The DRE takes regulatory compliance very seriously and audits realtors for two reasons: either in response to complaints from a customer (investigative audits), or as a result of random selection (routine audits).
In either instance, the process can be stressful and time-consuming, and it’s common for an audit to reveal violations. The DRE Auditor will typically be someone with an accounting background and an eye for detail. They’ll likely concentrate largely on your trust fund handling, zooming in on handling of trust funds, requisite records, proper accounting, trust fund reconciliations, and broker supervision over trust fund activities; but they’ll also cast a critical eye over your entire operation and all your licensed activities.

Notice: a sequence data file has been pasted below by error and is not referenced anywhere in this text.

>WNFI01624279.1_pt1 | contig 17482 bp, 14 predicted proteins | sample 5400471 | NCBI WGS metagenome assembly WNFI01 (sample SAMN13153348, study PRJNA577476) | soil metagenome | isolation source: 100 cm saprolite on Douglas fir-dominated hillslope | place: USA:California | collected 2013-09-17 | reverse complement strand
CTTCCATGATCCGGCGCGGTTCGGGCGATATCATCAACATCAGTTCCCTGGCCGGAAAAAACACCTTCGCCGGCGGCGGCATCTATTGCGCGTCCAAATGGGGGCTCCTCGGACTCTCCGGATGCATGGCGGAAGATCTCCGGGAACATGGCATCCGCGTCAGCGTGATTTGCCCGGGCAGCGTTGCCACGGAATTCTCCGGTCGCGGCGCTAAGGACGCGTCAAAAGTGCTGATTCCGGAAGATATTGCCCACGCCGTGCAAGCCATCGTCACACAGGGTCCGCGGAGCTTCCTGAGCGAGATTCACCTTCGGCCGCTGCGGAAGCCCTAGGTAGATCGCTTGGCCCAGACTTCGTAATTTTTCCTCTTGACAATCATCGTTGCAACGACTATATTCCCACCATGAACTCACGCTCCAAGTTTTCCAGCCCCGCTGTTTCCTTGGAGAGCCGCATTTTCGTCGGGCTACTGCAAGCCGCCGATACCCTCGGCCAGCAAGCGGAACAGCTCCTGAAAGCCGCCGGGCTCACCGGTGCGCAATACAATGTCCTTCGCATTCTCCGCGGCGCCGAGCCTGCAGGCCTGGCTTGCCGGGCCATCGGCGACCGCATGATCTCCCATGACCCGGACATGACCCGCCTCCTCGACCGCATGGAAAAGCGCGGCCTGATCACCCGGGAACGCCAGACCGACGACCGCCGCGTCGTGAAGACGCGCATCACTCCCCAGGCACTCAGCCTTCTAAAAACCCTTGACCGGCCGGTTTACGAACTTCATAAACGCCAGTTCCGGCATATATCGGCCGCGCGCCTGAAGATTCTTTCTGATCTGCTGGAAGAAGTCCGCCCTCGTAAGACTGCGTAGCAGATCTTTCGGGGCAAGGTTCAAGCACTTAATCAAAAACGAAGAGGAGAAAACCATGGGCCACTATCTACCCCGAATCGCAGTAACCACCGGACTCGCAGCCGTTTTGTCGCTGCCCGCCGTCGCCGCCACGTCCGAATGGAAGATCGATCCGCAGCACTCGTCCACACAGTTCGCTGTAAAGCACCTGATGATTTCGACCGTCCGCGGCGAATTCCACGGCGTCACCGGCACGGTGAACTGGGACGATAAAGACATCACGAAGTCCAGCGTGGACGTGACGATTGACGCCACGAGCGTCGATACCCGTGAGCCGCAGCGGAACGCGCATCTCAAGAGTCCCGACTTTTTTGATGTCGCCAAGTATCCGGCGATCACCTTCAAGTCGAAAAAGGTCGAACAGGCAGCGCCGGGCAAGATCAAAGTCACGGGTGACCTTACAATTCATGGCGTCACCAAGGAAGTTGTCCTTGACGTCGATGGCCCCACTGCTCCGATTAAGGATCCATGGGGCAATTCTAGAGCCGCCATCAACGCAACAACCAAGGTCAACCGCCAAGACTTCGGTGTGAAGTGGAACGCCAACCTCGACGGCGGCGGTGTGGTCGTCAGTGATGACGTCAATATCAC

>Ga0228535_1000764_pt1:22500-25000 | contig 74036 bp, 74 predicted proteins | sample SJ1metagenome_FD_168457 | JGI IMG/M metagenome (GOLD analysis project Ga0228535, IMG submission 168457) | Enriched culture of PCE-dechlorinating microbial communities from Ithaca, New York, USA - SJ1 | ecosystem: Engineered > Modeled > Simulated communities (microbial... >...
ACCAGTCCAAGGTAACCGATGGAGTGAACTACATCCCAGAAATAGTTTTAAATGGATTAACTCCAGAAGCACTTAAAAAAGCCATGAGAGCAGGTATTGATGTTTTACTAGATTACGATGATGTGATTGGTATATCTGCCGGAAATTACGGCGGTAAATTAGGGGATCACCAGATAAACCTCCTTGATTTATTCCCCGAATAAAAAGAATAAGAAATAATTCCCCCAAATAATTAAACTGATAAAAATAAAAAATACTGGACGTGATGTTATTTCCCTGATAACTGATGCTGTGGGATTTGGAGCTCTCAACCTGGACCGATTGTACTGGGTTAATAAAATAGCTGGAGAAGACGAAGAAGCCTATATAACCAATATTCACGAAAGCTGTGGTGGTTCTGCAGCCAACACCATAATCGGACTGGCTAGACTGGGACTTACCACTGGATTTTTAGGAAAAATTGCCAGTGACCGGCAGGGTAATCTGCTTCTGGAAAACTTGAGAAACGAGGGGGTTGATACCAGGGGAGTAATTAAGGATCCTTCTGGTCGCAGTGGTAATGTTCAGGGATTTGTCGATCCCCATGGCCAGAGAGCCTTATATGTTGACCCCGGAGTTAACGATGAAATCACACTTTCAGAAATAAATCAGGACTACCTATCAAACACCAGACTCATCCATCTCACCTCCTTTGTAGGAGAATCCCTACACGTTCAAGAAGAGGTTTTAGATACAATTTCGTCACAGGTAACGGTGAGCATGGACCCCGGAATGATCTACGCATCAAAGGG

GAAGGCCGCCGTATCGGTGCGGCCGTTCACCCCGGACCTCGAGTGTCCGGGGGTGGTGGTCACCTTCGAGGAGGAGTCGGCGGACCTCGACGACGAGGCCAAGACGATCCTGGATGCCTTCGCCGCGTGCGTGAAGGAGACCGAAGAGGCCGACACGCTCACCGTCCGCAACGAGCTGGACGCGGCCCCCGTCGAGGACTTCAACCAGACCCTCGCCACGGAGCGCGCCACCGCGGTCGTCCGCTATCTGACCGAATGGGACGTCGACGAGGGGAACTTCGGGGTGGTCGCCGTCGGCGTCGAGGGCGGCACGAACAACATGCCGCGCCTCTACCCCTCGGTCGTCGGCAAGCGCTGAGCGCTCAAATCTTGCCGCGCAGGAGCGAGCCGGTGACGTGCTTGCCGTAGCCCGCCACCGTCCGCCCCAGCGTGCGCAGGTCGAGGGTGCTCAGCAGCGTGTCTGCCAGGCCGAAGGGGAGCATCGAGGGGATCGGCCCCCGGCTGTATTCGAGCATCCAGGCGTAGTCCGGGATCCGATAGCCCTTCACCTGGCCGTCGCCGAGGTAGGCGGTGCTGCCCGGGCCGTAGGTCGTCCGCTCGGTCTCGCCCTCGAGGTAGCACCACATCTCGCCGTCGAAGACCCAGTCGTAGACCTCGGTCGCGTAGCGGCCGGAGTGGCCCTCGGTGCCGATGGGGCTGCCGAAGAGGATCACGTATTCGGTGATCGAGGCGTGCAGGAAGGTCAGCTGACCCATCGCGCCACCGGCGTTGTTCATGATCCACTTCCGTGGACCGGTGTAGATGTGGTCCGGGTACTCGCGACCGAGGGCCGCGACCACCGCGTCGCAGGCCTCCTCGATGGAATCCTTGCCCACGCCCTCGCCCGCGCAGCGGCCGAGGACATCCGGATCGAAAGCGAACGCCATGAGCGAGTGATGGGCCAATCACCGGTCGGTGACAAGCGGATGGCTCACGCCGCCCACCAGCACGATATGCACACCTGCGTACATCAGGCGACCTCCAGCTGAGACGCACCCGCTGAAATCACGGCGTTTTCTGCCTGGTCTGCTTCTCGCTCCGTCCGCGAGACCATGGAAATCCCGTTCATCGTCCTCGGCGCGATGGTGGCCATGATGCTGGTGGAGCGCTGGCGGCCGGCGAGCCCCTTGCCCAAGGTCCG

In some cases, the individual in charge of inspection will be a DRE Special Investigator. These investigations are known to the DRE as a broker office survey, and they involve an often unannounced and unscheduled visit to a broker’s place of business, paying particular attention to licensing compliance, trust account compliance, supervision, record-keeping and required disclosure.
DRE broker office surveys and audits are fundamentally adversarial: if violations are discovered, the next step of the process is for the DRE to file an accusation. The brokerage and agent then go through an administrative trial, with license revocation a potential outcome.
It’s definitely a good idea to have an experienced real estate attorney by your side during an audit and, afterward, to help you defend yourself against any accusations that arise from it.